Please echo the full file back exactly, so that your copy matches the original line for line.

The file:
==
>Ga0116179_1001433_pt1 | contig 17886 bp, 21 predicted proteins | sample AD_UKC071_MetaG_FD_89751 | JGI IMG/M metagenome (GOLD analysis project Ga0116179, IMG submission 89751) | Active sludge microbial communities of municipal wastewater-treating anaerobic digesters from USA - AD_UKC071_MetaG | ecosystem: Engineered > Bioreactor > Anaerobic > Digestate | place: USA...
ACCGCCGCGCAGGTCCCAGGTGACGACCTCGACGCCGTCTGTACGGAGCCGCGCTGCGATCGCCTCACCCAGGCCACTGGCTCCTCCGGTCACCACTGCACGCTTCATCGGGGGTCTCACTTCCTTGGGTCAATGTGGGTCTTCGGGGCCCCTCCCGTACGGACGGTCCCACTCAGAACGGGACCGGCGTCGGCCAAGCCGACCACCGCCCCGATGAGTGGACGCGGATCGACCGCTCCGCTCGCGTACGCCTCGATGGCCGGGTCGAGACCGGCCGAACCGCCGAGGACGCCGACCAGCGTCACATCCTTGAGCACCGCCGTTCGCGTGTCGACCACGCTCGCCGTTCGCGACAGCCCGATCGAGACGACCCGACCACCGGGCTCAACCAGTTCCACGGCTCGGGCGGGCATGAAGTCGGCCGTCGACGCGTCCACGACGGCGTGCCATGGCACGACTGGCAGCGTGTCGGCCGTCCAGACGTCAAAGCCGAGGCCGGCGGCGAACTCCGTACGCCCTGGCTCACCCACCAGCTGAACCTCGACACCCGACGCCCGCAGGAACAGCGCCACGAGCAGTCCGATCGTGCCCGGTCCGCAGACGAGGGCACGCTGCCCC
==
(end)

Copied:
>Ga0116179_1001433_pt1 | contig 17886 bp, 21 predicted proteins | sample AD_UKC071_MetaG_FD_89751 | JGI IMG/M metagenome (GOLD analysis project Ga0116179, IMG submission 89751) | Active sludge microbial communities of municipal wastewater-treating anaerobic digesters from USA - AD_UKC071_MetaG | ecosystem: Engineered > Bioreactor > Anaerobic > Digestate | place: USA...
ACCGCCGCGCAGGTCCCAGGTGACGACCTCGACGCCGTCTGTACGGAGCCGCGCTGCGATCGCCTCACCCAGGCCACTGGCTCCTCCGGTCACCACTGCACGCTTCATCGGGGGTCTCACTTCCTTGGGTCAATGTGGGTCTTCGGGGCCCCTCCCGTACGGACGGTCCCACTCAGAACGGGACCGGCGTCGGCCAAGCCGACCACCGCCCCGATGAGTGGACGCGGATCGACCGCTCCGCTCGCGTACGCCTCGATGGCCGGGTCGAGACCGGCCGAACCGCCGAGGACGCCGACCAGCGTCACATCCTTGAGCACCGCCGTTCGCGTGTCGACCACGCTCGCCGTTCGCGACAGCCCGATCGAGACGACCCGACCACCGGGCTCAACCAGTTCCACGGCTCGGGCGGGCATGAAGTCGGCCGTCGACGCGTCCACGACGGCGTGCCATGGCACGACTGGCAGCGTGTCGGCCGTCCAGACGTCAAAGCCGAGGCCGGCGGCGAACTCCGTACGCCCTGGCTCACCCACCAGCTGAACCTCGACACCCGACGCCCGCAGGAACAGCGCCACGAGCAGTCCGATCGTGCCCGGTCCGCAGACGAGGGCACGCTGCCCC